Banksy ‘Girl With Balloon’ shreds itself after selling for $1.4 million

The British street artist Banksy pulled off one of his most spectacular pranks on Friday night, when one of his trademark paintings appeared to self-destruct at Sotheby’s in London after selling for $1.4 million at auction. The work, “Girl With Balloon,” a 2006 spray paint on canvas, was the last lot of Sotheby’s “Frieze Week” evening contemporary art sale. After competition between two telephone bidders, it was hammered down by the auctioneer Oliver Barker for 1 million pounds, more than three times the estimate and a new auction high for a work solely by the artist, according to Sotheby’s. “Then we heard an alarm go off,”

Morgan Long, the head of art investment at the London-based advisory firm Fine Art Group, who was sitting in the front row of the room, said in an interview on Saturday. “Everyone turned round, and the picture had slipped through its frame.” The painting, mounted on a wall close to a row of Sotheby’s staff members, had been shredded, or at least partially shredded, by a remote-control mechanism on the back of the frame.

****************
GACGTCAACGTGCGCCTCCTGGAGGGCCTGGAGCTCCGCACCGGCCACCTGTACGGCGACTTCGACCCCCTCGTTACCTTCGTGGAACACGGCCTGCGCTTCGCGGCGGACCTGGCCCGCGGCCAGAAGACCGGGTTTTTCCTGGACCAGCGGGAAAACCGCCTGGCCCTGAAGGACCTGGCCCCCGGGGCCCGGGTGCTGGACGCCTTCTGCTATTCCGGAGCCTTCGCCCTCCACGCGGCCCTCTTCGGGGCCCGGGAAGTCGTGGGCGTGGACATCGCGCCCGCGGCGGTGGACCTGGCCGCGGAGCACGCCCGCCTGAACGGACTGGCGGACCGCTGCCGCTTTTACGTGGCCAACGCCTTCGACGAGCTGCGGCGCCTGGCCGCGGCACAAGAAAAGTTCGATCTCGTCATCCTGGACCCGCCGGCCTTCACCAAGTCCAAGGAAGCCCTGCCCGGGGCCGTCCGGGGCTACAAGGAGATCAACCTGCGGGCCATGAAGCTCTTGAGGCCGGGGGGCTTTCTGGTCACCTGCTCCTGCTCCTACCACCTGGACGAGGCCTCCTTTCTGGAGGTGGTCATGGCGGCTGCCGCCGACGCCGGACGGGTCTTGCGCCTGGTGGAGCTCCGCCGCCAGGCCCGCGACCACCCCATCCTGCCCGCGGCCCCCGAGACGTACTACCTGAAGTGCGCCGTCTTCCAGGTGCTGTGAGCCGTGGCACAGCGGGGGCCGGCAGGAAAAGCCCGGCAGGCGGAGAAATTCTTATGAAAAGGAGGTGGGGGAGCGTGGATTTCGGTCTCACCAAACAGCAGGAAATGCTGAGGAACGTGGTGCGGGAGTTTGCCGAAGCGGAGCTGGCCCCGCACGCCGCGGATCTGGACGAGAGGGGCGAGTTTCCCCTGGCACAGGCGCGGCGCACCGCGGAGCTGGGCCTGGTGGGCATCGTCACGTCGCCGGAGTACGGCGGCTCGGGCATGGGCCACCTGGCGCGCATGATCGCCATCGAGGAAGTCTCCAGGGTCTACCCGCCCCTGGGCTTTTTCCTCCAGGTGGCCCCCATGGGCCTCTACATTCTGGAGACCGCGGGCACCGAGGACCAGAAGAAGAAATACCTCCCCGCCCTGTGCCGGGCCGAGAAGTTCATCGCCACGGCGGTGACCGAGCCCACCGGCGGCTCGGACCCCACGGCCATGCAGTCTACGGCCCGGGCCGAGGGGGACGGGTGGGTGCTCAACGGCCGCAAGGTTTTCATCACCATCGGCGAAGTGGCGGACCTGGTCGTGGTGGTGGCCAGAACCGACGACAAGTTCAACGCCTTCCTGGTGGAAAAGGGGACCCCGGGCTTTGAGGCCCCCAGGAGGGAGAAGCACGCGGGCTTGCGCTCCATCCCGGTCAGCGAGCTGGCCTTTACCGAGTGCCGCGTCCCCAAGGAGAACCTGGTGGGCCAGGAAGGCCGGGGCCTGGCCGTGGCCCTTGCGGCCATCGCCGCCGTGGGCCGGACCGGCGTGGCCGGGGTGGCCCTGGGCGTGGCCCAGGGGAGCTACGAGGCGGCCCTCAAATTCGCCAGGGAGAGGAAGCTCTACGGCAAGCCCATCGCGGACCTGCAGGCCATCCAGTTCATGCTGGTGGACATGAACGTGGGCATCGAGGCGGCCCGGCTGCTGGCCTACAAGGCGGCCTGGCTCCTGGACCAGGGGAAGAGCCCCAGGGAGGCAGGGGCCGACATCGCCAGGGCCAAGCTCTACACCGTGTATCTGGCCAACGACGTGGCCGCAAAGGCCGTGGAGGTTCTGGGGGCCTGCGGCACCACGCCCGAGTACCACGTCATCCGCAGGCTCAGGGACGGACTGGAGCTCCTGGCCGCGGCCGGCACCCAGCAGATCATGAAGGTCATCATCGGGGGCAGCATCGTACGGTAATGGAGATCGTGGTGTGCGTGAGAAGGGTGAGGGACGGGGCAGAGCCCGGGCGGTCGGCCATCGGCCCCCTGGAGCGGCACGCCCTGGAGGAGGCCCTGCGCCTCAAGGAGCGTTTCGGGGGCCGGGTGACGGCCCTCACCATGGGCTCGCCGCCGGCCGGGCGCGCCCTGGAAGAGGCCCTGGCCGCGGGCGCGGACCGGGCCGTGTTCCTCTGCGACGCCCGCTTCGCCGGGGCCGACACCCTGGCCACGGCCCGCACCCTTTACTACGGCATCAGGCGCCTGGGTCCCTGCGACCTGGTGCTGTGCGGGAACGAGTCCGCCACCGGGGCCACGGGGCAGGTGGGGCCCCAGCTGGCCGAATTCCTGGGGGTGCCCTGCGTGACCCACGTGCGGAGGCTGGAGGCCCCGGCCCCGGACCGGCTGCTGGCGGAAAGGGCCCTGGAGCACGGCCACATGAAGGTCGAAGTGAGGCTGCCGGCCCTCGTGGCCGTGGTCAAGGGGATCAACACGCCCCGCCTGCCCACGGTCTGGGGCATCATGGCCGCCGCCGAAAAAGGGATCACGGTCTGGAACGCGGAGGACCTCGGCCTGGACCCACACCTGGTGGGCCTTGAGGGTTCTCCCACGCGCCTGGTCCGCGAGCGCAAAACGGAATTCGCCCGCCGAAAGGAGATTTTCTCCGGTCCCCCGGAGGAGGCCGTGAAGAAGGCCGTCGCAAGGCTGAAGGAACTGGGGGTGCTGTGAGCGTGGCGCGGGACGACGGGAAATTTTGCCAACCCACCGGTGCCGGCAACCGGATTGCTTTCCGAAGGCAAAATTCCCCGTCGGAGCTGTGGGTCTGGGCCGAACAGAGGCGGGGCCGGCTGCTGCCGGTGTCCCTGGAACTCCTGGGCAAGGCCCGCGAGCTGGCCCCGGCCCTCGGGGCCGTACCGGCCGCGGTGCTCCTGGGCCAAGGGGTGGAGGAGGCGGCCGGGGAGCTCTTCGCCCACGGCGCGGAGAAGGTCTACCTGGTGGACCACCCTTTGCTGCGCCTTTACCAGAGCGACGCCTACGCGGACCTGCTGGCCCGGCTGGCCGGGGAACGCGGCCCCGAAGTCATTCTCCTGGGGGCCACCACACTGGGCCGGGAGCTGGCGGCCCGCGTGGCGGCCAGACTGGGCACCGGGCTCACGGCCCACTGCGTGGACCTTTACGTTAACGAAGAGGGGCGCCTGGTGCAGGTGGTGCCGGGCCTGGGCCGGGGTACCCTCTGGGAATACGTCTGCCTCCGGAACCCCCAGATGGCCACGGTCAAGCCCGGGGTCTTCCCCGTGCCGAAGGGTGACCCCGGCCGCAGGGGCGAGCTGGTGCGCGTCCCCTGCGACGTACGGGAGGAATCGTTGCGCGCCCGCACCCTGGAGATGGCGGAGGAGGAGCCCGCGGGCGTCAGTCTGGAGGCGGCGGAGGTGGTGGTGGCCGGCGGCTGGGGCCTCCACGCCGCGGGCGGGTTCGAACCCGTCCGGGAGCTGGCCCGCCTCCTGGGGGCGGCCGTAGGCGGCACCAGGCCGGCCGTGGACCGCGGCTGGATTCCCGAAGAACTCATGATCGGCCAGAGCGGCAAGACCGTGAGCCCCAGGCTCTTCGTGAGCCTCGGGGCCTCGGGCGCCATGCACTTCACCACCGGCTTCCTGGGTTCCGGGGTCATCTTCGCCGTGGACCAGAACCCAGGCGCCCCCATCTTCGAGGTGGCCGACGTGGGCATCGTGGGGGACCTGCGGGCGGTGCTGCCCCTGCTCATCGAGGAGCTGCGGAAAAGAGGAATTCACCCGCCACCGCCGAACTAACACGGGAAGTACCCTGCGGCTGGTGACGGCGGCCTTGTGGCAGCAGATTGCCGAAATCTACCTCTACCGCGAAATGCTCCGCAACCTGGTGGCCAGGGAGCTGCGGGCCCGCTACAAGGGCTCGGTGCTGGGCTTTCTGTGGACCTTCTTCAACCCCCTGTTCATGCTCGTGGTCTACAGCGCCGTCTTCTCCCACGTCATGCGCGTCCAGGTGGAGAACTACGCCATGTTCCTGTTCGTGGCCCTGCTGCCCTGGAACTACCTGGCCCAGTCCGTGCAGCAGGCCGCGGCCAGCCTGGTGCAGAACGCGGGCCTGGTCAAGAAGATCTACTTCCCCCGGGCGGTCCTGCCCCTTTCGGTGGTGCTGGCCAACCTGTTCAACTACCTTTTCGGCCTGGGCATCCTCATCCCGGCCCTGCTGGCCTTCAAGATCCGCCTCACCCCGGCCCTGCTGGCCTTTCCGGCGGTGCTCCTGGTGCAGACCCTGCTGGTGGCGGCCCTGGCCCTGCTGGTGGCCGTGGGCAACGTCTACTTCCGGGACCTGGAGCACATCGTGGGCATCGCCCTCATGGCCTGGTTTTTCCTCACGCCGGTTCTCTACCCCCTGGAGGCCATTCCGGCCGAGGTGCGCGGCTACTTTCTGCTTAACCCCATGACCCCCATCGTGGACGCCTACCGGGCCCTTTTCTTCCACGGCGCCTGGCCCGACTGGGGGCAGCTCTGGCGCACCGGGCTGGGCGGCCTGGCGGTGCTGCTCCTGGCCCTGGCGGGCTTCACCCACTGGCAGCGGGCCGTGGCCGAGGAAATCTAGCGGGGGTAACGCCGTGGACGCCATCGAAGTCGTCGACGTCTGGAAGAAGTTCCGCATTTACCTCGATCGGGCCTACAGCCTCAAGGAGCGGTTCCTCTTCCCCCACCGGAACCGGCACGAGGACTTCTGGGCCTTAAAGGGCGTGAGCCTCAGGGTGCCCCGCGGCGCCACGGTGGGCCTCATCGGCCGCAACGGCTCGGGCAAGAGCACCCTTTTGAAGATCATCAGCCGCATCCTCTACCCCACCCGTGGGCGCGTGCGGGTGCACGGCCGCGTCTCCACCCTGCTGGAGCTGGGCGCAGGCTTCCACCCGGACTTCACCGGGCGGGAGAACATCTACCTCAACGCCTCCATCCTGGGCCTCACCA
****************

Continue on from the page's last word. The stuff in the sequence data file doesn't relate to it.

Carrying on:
Video footage showed two men taking the painting away shortly after the sale, bits of the image hanging down from the bottom of the frame in strips.
The auction house was not immediately available for comment on the whereabouts of the painting’s remains, or how its value might have changed in light of its self-destruction.
2018 Reuters

'Girl with Balloon'
Banksy’s iconic painting ‘Girl with Balloon’

“We’ve just been Banksy’ed”, Alex Branczik, senior director at Sotheby’s told the publication.

Banksy is renowned for his provocative and satirical street art, which is sometimes politically charged. As he keeps his identity hidden, there is much mystery surrounding the artist.

Branczik said, “he is arguably the greatest British street artist, and tonight we saw a little piece of Banksy genius”.

He added that he was “not in on the ruse”, although it is not clear whether other members of staff were.

According to the Financial Times, the sale of an artwork that is damaged before it leaves an auction house is usually cancelled.

But Branczik said: “You could argue that the work is now more valuable”.

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